FORMER Zanu PF provincial chairman Daniel Shumba, who launched his own opposition political party, the United People’s Party (UPP), in Harare on Saturday, will announce the party executive on July 31.
Shumba, the interim p
resident of the UPP, said the party executive would be announced after consultations with provinces had been completed.
He also said the UPP would soon after that embark on national road-shows to drum up support. The UPP programme shows there are a lot of activities lined up in the next few months, including preparations for the party’s first congress.
While Shumba has said he expected 100 000 people at the launch of his party at Zimbabwe Grounds, there were only a couple of thousand people present.
The party has however printed at least two million membership cards and has claimed it was getting “an overwhelming response from the people on the ground”.
Although the UPP did not announce members of its interim executive at the launch, Shumba said they included prominent opposition and civil society activists.
He said his party was pulling out all the stops to recruit people with solid political credentials to take leadership positions and build strong party structures.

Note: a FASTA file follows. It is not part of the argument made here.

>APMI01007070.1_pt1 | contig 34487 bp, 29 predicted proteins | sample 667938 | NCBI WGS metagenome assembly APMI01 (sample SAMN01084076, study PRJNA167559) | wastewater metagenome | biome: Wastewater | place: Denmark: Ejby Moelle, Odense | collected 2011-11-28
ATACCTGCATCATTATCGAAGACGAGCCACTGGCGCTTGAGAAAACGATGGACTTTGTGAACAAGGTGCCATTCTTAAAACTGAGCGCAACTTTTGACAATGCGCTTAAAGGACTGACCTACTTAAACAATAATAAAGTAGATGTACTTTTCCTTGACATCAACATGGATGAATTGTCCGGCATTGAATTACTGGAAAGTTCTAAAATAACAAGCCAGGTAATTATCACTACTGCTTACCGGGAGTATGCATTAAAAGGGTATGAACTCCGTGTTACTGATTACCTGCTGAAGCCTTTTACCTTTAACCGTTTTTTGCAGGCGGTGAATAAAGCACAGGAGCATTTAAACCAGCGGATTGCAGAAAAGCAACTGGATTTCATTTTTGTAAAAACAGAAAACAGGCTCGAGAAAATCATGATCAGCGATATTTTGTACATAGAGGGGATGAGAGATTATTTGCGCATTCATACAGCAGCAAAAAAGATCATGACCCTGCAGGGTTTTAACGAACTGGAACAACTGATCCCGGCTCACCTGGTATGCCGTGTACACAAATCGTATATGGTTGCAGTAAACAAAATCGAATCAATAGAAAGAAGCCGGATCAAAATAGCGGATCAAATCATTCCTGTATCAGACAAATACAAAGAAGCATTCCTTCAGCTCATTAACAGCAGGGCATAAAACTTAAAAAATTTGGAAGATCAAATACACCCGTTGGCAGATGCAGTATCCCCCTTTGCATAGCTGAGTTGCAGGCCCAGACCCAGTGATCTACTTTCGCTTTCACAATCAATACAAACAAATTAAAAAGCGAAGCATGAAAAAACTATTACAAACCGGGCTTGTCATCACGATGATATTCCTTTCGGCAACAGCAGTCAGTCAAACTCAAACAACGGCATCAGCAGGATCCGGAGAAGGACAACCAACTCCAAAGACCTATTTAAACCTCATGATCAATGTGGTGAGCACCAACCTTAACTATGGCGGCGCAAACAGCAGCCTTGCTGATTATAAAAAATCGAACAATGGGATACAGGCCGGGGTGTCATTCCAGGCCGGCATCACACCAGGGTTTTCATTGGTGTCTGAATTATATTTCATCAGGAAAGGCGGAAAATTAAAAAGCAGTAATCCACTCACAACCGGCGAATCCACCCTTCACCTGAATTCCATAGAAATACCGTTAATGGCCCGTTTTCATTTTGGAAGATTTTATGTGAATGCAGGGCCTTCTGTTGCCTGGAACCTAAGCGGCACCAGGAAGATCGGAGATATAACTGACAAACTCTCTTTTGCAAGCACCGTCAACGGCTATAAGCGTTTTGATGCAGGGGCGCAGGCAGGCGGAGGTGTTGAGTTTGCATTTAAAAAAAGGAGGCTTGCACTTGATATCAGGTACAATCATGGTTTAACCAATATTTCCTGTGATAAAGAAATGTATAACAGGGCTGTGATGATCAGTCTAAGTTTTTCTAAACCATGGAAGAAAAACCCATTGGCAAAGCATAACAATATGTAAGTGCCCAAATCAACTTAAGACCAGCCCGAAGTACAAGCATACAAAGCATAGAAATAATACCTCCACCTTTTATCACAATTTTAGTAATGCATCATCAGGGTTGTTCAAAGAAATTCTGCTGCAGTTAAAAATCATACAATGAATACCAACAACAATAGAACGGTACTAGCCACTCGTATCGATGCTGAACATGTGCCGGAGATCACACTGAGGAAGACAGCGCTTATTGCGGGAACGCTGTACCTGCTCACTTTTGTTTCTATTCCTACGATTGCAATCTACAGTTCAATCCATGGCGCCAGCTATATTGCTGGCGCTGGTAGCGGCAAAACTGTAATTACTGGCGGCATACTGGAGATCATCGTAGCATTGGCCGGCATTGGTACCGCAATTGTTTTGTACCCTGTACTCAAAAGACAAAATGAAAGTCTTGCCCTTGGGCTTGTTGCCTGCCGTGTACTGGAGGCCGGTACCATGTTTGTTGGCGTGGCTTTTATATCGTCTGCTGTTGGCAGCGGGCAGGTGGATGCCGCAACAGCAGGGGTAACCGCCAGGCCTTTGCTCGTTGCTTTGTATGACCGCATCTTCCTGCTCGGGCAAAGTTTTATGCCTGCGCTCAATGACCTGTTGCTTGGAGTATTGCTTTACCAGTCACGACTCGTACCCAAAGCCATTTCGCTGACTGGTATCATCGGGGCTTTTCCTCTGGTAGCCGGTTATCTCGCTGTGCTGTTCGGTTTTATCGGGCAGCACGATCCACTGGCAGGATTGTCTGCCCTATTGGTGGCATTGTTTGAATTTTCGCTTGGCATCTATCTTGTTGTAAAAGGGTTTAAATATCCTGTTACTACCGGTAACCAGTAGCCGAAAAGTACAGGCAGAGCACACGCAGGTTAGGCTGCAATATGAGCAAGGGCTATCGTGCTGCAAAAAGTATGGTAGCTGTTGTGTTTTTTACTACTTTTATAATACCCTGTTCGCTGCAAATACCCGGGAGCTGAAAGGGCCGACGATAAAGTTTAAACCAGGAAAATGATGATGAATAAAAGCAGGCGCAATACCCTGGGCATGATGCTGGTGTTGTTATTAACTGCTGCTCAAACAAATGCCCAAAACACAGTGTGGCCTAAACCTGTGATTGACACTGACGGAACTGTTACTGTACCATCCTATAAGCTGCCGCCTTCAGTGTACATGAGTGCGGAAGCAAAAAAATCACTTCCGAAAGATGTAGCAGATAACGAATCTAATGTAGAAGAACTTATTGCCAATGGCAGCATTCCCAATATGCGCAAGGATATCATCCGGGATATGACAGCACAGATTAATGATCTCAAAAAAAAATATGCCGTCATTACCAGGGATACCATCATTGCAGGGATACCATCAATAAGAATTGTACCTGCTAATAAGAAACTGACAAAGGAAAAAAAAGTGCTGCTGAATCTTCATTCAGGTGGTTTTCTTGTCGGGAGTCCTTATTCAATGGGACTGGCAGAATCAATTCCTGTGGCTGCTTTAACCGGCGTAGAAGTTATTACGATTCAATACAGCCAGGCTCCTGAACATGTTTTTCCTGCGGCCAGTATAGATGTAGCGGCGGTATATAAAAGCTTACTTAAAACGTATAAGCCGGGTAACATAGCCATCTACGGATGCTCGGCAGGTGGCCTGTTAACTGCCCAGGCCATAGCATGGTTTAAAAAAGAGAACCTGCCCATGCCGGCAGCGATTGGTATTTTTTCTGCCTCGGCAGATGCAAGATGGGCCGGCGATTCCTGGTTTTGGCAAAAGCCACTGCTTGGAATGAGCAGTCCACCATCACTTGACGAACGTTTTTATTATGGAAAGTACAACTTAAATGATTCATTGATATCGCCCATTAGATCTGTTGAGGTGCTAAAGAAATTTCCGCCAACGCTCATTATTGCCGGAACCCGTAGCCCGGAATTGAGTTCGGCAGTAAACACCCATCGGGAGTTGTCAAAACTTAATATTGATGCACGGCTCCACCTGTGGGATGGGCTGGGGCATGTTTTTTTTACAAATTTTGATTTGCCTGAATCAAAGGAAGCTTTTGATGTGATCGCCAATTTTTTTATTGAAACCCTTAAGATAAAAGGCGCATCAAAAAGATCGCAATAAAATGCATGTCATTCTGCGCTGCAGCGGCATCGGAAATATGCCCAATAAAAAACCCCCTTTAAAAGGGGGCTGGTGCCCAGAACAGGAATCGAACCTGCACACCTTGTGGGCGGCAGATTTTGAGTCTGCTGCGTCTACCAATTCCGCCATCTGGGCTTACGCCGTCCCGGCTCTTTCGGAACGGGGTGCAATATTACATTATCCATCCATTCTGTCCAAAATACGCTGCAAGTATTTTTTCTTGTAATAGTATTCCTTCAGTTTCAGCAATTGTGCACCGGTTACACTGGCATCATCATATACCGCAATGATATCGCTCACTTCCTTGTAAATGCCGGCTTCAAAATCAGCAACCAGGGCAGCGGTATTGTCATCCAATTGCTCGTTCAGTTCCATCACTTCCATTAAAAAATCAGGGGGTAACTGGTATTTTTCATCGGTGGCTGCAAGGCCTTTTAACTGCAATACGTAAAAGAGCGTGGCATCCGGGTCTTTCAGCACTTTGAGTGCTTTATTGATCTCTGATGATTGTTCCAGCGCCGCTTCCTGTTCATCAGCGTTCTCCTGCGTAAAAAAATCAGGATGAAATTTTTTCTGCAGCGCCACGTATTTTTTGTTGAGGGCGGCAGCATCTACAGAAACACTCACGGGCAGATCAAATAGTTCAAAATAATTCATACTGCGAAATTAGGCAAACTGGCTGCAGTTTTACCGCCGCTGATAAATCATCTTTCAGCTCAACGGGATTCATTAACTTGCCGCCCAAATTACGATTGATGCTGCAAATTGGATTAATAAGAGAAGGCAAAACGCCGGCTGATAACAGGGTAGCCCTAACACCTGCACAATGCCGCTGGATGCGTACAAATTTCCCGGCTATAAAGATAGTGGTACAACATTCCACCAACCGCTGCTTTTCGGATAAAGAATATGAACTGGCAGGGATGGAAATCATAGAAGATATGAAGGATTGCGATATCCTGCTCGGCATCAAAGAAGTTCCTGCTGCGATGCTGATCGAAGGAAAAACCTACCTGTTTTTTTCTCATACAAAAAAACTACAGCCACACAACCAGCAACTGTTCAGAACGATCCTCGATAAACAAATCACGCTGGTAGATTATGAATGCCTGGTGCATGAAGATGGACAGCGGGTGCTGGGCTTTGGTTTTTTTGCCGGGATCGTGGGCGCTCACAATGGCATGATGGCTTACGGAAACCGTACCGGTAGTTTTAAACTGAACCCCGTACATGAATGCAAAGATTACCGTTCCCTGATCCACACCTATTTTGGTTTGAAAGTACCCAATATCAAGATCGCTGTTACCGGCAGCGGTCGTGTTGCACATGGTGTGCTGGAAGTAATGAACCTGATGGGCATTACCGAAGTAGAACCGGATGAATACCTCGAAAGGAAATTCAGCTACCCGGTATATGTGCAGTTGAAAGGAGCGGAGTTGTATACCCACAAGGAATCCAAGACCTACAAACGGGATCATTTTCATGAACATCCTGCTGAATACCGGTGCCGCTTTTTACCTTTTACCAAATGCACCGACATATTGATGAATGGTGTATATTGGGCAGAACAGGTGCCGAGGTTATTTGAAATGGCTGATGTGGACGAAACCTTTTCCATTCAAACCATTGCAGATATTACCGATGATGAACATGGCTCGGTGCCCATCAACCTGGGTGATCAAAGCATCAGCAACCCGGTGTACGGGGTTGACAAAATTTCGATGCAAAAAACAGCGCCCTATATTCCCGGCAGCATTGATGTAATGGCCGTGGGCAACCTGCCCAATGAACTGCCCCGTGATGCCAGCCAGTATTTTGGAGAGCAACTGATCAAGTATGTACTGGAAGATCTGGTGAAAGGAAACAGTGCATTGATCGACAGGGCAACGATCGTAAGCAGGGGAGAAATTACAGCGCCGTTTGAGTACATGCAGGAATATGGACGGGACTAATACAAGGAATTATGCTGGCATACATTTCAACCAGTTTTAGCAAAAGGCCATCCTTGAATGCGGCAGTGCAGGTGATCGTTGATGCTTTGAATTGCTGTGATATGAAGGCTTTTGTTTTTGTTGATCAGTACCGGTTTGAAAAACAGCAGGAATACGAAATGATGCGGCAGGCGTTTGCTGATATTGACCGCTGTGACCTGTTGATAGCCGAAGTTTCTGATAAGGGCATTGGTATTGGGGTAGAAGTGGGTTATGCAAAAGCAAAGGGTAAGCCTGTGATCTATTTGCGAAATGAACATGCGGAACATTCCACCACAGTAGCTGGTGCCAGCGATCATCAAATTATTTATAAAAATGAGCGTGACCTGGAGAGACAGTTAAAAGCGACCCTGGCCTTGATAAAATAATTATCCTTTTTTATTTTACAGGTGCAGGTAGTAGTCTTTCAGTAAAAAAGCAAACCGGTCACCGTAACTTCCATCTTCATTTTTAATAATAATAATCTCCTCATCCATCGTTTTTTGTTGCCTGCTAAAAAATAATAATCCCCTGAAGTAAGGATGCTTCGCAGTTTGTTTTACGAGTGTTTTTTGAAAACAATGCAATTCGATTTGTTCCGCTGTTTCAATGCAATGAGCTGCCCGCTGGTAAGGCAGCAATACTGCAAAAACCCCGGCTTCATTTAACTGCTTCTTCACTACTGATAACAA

Shumba, also a former senior Zanu PF central committee member and businessman, formally resigned from the ruling party in January after he was suspended for five years over a power struggle that rocked Zanu PF in November 2004 in the run-up to the party’s congress that year.
He was suspended together with five other provincial chairmen following the episode which claimed a number of high-profile political casualties, including former Information minister Jonathan Moyo, who were accused of backing Zanu PF luminary Emmerson Mnangagwa’s bid for power.
Mnangagwa and his faction — sometimes referred to as the Tsholotsho camp — have been linked to the United People’s Movement (UPM) whose primary mover has been Moyo and ex-Zanu PF central committee member and MP Pearson Mbalekwa who resigned from the ruling party last year over Operation Murambatsvina.
Shumba was expected to be a member of the UPM but decided to form his own party.
The UPP said it has already drafted a party constitution, printed membership cards and set up nationwide structures. The party’s position paper, which outlines its policies, deals with constitutional issues, electoral law, legislative affairs and a wide range of democratic reforms that the party says are needed.
It also addresses human rights issues such as the Gukurahundi massacres and Operation Murambatsvina, land redistribution, macro-economics, food security, health, education and foreign policy. It says the UPP believes in a free market economy.
“UPP pronounces the people’s will and a mandate for saving the nation from further demise. Recent episodes have turned and subjected the generality of Zimbabweans to poverty, hopelessness and victims of misrule, greed, brutality, terror, corruption and dictatorship,” the document says.
“Zanu PF is using fear and terror to subdue and disenfranchise the whole country, thus guaranteeing its grip on power. It is now an offence to speak the truth, criticise and have a different opinion.” — Staff Writer.